House Health committee puts more on public health into tank bill

CHARLESTON, W.Va. — The first committee in the state House of Delegates to take up legislation — introduced as a response to the Jan. 9 chemical leak on the Elk River in Kanawha County which contaminated the tap water for 300,000 West Virginians — could approve the proposed bill as soon as Wednesday afternoon.

However, House Health and Human Resources Committee Chairman Don Perdue (D-Wayne, 19) said some important changes are being made to that bill in areas of public health and emergency communication before the vote.

Del. Don Perdue (D-Wayne, 19)

“In revitalizing this whole water resource issue and the water resource plan and putting the public health back in the position of primacy, we believe is extraordinarily important,” said Perdue on Tuesday’s MetroNews “Talkline” which originated from the State Capitol.

“We’re trying to define the public health aspects of this whole situation and stay within that venue.”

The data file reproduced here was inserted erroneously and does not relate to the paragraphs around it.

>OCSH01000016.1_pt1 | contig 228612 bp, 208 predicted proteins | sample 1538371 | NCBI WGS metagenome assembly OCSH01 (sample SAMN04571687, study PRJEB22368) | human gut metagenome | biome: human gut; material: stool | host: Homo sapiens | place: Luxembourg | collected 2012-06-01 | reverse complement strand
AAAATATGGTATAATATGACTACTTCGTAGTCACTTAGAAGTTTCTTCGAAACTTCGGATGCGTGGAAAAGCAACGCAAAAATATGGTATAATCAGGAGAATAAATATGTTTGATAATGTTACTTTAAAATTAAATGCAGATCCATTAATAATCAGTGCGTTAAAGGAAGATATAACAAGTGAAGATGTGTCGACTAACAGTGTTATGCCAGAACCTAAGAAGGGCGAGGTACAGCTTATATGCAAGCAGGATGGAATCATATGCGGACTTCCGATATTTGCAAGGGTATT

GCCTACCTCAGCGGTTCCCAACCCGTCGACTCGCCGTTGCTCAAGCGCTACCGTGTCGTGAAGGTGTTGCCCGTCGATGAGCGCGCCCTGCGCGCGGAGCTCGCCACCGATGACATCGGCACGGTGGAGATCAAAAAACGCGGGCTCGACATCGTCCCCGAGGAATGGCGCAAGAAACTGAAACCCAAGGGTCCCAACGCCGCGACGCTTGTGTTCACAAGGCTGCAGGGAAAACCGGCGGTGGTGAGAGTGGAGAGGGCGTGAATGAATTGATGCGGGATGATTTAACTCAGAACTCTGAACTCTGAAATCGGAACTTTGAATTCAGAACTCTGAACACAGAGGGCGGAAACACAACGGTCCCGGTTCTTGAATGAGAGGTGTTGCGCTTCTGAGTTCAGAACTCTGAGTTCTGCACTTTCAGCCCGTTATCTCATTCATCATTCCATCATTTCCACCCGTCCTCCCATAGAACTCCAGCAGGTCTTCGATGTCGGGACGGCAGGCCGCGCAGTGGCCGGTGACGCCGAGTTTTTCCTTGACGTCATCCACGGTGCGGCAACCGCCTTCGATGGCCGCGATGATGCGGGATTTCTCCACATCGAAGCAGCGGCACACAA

Overall, the bill, SB 373, would require all above ground storage tanks, those similar to the tank that leaked crude MCHM and PPH at Freedom Industries in Kanawha County, to be registered, meet certain standards for safety and undergo annual inspections.

As part of it, public water systems would also have to have established emergency plans for future chemical spills.

If approved, the changes from the House Health Committee will add to the criminal penalties for safety violations, better define water areas that are considered “zones of critical concern,” and address how public water emergencies are communicated to health officials and the public.

“I think that all of us recognize there’s no way to predict the unpredictable,” said Perdue.  “Having said that, I think if we start looking at our water as though it can be damaged very severely by an unpredictable event, then our vigilance has to be higher.”

Once the House Health Committee approves the legislation, it will next go to the House Judiciary Committee.  The full Senate unanimously approved the proposed bill last month.

“Legislation is like a series of intersections with stoplights and we’re at this intersection now and we’ve stopped,” said Perdue.  “We’re going to proceed with caution and, hopefully, we get a green light out of that committee and on to the next.”

The 2014 Regular Legislative Session continues through Saturday, March 8.

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